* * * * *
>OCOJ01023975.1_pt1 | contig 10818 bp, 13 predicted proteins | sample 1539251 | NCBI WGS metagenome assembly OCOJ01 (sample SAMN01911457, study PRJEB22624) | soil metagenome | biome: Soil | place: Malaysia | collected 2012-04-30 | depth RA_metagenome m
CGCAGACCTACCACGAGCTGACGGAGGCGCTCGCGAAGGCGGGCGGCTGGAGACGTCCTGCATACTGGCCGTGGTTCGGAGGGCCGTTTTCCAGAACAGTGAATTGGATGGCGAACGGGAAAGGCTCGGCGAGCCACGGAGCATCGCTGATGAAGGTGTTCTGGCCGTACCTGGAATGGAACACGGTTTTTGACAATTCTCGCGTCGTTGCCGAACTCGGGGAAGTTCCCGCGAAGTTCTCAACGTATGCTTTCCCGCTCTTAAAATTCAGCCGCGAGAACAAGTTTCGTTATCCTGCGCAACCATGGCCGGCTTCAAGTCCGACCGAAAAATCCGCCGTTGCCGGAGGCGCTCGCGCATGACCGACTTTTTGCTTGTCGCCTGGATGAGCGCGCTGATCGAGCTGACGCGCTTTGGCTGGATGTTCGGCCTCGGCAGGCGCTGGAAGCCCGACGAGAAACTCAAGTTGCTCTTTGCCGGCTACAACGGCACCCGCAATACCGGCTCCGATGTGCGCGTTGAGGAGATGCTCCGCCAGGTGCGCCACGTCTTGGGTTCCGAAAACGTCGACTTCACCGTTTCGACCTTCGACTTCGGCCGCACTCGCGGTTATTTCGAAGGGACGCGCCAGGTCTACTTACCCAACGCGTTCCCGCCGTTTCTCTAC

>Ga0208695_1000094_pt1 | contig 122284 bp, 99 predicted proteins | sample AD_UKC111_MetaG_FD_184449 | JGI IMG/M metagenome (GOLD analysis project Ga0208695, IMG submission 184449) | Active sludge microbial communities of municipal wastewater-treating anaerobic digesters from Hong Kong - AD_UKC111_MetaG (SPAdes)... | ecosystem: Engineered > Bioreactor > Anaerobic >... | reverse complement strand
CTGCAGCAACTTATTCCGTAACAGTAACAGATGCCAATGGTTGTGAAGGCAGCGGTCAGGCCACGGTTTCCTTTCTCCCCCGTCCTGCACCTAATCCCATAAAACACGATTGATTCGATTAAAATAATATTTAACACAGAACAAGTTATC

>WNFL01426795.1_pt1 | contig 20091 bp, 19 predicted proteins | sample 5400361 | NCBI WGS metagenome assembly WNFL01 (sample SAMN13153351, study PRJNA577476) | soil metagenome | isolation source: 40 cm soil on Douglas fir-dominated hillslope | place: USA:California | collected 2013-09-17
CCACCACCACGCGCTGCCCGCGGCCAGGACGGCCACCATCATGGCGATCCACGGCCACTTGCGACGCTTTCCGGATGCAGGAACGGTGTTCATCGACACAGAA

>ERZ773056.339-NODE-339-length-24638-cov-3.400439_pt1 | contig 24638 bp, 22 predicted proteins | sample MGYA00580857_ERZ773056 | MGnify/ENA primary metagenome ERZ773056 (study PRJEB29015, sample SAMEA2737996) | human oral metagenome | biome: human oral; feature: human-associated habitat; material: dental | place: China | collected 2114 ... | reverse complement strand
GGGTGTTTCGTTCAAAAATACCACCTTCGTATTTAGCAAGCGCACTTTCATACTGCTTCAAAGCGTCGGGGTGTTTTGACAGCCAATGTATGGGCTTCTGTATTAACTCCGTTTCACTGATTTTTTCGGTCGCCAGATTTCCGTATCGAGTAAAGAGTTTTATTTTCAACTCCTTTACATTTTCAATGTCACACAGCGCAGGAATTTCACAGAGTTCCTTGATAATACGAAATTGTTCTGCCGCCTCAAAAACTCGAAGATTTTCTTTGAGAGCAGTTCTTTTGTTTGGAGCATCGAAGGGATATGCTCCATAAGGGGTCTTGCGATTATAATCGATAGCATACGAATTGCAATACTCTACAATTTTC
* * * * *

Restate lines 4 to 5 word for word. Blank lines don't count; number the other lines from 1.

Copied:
CTGCAGCAACTTATTCCGTAACAGTAACAGATGCCAATGGTTGTGAAGGCAGCGGTCAGGCCACGGTTTCCTTTCTCCCCCGTCCTGCACCTAATCCCATAAAACACGATTGATTCGATTAAAATAATATTTAACACAGAACAAGTTATC

>WNFL01426795.1_pt1 | contig 20091 bp, 19 predicted proteins | sample 5400361 | NCBI WGS metagenome assembly WNFL01 (sample SAMN13153351, study PRJNA577476) | soil metagenome | isolation source: 40 cm soil on Douglas fir-dominated hillslope | place: USA:California | collected 2013-09-17